Underdog power: Dyslexic entrepreneurs

A weakness can be a hidden strength, author Malcolm Gladwell tells Anderson Cooper.

Underdogs’ limitations force them to be creative, says Gladwell, whose new book is called David and Goliath.

One of his examples is Gary Cohn, a dyslexic who “couldn’t do school” and was “kicked out” for acting up. He learned to work around his disability. He’s still a poor reader. He’s also president of Goldman Sachs.

Malcolm Gladwell: An incredibly high percentage of successful entrepreneurs are dyslexic. That’s one of the little-known facts. So many of them, in fact, it’s like a joke among dyslexic researchers that you go into a room of very successful businesspeople, and you—you have a show of hands on who has a learning disability, it’s like half the hands in the room go up. It’s fascinating…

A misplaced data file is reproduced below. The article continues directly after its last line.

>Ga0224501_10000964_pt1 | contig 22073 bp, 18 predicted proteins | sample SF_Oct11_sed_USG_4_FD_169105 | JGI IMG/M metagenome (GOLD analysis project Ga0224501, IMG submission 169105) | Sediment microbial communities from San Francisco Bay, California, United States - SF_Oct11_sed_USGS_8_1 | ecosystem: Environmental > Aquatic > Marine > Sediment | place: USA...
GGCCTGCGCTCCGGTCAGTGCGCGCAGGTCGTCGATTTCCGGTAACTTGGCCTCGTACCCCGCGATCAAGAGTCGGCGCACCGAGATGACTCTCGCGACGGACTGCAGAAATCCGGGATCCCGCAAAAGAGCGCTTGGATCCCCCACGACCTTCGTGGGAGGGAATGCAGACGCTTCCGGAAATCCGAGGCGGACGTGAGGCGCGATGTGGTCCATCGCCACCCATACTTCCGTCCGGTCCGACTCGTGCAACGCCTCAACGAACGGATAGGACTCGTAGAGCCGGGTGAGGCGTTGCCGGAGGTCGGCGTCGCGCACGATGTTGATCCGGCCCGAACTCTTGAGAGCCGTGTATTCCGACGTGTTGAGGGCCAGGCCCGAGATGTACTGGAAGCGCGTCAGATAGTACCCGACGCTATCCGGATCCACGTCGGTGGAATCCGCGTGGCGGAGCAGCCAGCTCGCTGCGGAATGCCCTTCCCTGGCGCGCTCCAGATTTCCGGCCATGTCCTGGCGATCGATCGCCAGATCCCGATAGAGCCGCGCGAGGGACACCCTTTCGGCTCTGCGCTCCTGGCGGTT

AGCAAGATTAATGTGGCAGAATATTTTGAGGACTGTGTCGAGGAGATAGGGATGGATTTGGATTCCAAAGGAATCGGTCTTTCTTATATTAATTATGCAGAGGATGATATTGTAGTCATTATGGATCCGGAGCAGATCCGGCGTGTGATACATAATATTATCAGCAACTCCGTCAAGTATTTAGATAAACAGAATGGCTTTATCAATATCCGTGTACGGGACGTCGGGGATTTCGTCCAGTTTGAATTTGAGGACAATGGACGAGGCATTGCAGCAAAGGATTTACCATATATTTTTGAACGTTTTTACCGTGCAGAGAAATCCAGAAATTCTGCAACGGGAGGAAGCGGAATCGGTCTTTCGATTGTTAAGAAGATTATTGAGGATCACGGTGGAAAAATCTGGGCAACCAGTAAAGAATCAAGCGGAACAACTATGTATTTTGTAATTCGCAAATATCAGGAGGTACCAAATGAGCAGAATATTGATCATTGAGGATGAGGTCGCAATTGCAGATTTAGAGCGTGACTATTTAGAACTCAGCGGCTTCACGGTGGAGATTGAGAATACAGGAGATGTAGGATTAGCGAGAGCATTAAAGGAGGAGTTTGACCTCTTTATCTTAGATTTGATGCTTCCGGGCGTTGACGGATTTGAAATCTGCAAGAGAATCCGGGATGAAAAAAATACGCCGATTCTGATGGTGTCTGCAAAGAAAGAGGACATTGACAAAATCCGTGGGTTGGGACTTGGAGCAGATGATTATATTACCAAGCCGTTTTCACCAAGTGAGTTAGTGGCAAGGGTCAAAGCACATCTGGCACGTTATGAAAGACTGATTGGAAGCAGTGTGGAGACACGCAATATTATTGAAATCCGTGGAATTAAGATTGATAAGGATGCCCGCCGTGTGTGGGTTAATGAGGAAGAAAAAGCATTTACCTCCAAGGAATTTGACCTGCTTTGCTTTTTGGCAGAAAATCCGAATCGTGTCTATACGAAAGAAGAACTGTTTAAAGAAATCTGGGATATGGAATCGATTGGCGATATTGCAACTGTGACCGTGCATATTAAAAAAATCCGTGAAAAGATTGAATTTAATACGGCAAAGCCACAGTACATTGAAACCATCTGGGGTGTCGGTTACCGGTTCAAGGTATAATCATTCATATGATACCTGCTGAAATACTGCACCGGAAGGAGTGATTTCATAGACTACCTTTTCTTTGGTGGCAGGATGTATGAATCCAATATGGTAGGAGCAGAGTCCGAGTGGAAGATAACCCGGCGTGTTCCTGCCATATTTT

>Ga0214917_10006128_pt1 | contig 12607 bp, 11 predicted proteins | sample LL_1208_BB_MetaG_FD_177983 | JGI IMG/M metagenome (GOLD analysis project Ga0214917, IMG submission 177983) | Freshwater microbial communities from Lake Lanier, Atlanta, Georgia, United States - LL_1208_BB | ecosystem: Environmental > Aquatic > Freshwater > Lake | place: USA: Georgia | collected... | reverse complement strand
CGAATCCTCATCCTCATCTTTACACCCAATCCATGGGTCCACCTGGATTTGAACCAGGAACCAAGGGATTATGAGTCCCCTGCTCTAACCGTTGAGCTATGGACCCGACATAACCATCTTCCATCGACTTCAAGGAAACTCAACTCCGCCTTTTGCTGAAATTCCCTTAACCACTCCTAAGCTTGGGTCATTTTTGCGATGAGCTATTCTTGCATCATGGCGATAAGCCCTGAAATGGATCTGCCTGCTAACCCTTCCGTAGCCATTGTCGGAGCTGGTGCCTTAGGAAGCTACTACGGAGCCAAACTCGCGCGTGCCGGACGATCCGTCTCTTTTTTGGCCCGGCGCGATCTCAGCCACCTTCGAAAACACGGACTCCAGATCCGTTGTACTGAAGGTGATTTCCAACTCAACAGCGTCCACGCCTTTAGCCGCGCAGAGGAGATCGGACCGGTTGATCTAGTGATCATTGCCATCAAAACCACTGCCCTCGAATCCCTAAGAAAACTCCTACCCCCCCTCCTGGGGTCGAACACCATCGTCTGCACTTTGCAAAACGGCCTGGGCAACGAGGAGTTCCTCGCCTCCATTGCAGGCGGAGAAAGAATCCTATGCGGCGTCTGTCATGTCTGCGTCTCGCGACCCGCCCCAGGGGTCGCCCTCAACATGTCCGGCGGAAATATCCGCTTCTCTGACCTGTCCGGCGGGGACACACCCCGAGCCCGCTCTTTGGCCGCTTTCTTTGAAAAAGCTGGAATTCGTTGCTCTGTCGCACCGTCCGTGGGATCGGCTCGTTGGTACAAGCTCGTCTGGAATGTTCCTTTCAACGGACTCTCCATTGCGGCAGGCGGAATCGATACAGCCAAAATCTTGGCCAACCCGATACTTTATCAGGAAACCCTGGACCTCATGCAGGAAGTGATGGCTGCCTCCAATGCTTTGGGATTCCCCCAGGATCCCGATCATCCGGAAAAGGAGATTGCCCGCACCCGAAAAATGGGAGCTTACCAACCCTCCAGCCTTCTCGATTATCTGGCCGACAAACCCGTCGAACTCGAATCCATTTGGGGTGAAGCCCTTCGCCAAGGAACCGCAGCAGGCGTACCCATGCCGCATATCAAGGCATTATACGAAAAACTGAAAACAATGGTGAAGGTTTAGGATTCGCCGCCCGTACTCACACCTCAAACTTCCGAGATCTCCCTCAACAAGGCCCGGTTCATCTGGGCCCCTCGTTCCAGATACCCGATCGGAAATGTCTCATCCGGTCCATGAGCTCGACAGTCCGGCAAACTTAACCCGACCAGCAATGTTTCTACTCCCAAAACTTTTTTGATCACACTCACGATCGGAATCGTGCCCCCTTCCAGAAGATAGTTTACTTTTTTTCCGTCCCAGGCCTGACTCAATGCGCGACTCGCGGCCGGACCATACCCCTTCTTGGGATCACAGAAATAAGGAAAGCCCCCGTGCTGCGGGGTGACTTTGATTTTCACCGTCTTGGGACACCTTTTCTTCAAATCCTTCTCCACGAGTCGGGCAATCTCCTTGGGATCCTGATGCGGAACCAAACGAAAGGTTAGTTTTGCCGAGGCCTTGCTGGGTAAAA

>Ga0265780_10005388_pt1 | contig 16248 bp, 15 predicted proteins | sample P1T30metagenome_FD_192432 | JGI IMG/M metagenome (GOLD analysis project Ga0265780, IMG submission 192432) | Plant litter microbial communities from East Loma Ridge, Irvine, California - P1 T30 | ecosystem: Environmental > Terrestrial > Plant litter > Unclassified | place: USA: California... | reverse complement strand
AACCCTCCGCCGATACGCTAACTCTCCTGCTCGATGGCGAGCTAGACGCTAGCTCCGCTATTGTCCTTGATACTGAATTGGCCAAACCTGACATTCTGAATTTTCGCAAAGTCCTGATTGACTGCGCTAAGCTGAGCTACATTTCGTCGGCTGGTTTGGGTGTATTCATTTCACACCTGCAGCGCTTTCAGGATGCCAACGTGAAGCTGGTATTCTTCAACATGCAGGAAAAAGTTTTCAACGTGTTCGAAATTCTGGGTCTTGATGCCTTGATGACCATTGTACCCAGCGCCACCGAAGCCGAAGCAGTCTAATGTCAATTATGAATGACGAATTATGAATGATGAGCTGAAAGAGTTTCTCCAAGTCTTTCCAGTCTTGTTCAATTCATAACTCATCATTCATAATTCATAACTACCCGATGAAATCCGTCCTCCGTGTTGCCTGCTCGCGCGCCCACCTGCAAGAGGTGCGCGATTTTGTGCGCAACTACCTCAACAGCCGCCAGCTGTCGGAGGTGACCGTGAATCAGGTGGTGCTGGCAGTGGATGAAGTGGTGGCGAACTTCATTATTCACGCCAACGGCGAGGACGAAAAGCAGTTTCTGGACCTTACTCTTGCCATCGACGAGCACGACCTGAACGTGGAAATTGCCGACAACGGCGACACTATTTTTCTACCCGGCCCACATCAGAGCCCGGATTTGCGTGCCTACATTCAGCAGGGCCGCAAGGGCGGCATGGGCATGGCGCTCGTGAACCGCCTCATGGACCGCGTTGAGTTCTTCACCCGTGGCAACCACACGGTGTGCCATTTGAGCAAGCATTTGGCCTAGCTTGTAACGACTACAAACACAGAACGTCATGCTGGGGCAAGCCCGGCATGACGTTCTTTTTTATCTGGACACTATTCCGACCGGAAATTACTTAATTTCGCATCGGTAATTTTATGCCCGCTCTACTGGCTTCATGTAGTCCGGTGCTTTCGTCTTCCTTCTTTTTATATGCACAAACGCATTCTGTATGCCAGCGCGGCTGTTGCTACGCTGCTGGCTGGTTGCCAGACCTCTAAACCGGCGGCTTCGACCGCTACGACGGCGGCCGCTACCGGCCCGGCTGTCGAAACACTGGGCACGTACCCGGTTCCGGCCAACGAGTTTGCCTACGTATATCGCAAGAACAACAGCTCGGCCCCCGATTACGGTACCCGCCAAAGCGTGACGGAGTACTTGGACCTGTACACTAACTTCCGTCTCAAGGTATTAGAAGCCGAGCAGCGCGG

Gary Cohn: People that can’t read well, we tend to build a great sense of listening. We also tend to build a great sense of being able to deal and cope with failure.

Gladwell grew up in rural Ontario, the son of a Jamaican-born family therapist and a British math professor. He was not a strong student, but since his family had no TV and never went to movies, he read lots of books. If he got bored, his mother would say, “It’s important to be bored. You’re giving your brain a rest.”

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